The journal of Amélina Petit de Billier

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1821 Fox Talbot turns Twenty-One

Sunday 11. Today we went to Holland House, one or two miles from London, in Kensington to visit the Honourable Mary Fox, the daughter of Lord Holland, Baron, peer, one of the leaders of the opposition and the nephew of the celebrated Minister Sir Charles James Fox. This young lady whom I met at Bowood is charming, she is 14 or 15 years old and her mother leaves her in the country although [?] she is always here, it is said because of the good air, but everybody thinks, rightly, that that is not the real reason. Lady Holland is one of the most beautiful women in England, although she is 54 years old. We found Mary Fox very sad and silent, she was with her brother Henry. We walked in the park: it was very cold. She showed me under an arch of foliage a column which carries an enormous bust of Napoleon beneath which is a Greek description taken from the Iliad of Homer. During the winter they cover it because of the smoke and fog. Holland House is built in a very strange gothic style, but so close to London: this must be a pleasant house in the summer. On the way back we went to Hyde Park, there was a crowd of people on foot, on horseback and in carriages. We met many people we knew, among others Mr Feilding, Mr Henry Talbot, Mr William Hore [?] etc. etc. We went to ask for news of the Duchess de Cazes, at Portland Place; this young woman who is scarcely 18 years old, is dying of chest disease. Mme de St Aulaire arrived from France today to take charge herself of the treatment of her daughter. They told us that she was quite ill. I found M. de Cazes very badly housed: what a difference from the Quai Malaquai! [...]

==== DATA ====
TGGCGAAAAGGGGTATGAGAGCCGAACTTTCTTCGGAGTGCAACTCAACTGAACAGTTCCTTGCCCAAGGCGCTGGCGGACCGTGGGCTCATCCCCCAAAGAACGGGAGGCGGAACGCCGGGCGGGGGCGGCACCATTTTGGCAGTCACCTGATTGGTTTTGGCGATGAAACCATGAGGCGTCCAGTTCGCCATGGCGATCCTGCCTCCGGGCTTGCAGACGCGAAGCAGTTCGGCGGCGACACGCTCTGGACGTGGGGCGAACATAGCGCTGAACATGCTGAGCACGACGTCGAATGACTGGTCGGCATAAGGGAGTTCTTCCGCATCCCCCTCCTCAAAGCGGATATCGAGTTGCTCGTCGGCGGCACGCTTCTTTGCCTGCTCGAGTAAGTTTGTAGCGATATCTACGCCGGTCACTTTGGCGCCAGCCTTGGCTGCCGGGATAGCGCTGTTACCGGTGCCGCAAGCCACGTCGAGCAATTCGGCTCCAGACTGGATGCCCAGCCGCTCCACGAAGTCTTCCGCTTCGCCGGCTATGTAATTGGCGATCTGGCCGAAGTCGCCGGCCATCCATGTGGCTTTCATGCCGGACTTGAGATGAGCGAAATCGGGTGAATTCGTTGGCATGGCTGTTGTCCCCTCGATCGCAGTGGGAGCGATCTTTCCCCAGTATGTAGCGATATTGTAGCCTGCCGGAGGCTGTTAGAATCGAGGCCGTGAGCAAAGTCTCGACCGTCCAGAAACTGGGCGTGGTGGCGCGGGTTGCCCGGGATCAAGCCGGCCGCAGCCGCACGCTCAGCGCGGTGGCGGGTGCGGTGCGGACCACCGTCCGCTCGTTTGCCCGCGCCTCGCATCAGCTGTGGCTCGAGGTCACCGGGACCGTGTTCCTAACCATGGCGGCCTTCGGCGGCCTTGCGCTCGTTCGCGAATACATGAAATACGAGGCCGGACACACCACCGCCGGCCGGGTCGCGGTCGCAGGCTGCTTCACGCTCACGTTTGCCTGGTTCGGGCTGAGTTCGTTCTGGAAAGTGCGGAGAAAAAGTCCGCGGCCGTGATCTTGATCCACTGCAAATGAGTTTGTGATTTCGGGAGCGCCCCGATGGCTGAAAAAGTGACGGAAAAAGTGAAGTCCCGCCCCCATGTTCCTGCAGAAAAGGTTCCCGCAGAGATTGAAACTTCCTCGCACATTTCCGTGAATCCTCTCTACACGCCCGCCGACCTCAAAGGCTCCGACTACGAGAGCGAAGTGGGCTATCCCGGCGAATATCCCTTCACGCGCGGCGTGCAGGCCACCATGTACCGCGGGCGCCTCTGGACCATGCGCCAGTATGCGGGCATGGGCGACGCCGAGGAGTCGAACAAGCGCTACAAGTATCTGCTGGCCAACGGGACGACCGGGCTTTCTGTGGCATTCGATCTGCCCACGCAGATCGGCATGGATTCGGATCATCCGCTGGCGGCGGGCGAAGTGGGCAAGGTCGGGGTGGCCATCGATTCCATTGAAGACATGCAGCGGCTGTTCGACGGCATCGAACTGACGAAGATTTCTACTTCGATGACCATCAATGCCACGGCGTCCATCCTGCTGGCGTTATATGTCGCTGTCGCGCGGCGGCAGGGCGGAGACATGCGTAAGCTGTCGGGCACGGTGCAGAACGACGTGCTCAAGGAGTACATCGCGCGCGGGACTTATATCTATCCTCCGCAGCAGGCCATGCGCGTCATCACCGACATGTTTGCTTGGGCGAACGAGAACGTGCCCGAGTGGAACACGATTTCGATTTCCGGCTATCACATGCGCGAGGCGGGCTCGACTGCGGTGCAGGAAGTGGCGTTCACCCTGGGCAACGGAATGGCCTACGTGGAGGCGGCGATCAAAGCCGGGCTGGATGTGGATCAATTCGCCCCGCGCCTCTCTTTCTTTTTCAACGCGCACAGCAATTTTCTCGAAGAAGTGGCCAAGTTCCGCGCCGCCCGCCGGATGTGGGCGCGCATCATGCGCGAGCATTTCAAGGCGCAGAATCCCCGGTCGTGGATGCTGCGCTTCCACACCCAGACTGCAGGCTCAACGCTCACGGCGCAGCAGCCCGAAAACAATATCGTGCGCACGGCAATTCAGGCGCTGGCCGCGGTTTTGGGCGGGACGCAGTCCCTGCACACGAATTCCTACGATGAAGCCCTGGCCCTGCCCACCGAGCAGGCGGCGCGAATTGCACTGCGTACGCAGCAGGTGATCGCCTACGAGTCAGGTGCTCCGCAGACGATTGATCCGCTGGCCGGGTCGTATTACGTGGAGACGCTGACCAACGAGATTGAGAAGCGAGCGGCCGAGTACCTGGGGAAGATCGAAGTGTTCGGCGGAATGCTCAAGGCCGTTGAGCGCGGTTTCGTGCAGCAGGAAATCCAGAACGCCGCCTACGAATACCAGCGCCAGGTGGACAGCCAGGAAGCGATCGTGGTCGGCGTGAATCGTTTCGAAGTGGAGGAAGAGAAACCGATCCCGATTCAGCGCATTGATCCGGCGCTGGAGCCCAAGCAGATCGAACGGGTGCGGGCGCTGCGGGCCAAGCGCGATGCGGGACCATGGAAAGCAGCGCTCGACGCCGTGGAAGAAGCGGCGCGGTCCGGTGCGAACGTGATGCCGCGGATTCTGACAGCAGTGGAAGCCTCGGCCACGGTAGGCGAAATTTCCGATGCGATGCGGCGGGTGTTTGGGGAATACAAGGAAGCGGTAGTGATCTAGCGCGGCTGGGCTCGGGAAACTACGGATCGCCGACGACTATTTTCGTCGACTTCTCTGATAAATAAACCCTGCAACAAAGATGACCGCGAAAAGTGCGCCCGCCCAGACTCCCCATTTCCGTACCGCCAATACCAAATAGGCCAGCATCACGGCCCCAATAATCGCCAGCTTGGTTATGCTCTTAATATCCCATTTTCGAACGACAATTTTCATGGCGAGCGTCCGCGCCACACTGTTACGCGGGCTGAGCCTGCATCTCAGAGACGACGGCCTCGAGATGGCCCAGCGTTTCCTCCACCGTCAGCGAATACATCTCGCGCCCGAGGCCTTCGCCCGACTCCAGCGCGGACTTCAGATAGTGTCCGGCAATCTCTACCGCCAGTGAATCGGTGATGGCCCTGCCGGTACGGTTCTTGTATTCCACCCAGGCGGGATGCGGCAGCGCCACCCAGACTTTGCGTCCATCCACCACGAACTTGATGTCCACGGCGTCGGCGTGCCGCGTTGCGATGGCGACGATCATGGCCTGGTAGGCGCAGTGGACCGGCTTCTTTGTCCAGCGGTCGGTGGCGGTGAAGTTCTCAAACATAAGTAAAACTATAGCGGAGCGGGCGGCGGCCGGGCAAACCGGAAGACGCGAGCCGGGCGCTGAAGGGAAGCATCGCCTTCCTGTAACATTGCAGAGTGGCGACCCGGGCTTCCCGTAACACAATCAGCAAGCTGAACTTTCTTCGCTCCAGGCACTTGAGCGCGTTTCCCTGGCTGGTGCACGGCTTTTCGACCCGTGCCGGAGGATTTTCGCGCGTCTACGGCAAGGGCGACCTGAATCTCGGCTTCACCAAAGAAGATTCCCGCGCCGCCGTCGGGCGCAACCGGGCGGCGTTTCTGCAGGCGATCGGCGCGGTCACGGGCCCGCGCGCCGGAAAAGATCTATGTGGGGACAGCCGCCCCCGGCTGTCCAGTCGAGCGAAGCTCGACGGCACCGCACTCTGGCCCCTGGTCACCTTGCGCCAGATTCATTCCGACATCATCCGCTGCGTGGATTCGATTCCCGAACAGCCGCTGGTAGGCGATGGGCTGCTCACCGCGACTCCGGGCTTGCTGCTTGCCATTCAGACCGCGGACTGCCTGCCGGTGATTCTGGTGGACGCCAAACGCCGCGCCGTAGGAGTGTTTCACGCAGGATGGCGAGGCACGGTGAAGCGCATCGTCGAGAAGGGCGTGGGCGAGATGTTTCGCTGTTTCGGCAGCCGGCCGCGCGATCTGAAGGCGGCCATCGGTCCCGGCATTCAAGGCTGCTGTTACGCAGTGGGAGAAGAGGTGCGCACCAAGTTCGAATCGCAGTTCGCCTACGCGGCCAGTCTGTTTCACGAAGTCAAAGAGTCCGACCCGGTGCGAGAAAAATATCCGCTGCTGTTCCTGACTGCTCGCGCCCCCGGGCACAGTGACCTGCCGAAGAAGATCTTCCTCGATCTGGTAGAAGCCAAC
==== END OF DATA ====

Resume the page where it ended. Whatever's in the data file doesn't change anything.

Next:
We visited Lady Ilchester who has arrived from Abbotsbury. This lady is very kind and very unaffected: she has came to London for a short time to accompany her son who is leaving for Turkey in the spring. Today Mr Henry Talbot is 21 years old, majority, and he is in possession of a fine fortune. This does not seem to move him greatly!

Monday 12. We went out shopping today - I say "we" and I am wrong; for I was hardly tempted to buy anything, where everything is double the price elsewhere. In Piccadilly we met a procession of the guild of bakers of London who were going to present an address to the Queen in the Brandenburgh House. There were a great many of them, two constables were at the head of it on horseback, there were women, men, very well turned out and decorated with a quantity of white satin ribbons and knots, they carried banners on which one could see "Constitution" on another "Wood and independence" on another: "Caroline queen for ever in spite of them". They marched with fervour and seemed full of joy and confidence. Many carriages followed after them. All this procession passed in front of Carlton House, what a pleasant sight for the King. Certainly the love which the people have for the queen is quite disinterested, for this kind of presentation of addresses causes them great expense, Mr Brougham bore witness in Parliament that the guild of workers in bronze alone had spent 7000 guineas, 175,000 francs, because all the banners and trophies were in bronze. These presentations take place almost every day; indeed, said the same speaker [illegible] to make a similar expenditure for the king, especially without hope of repayment. The arguments in the chamber are lively on the question of restoring the name of the Queen in the Liturgy, there are peers for and against. It ended that on [illegible] to pray for her.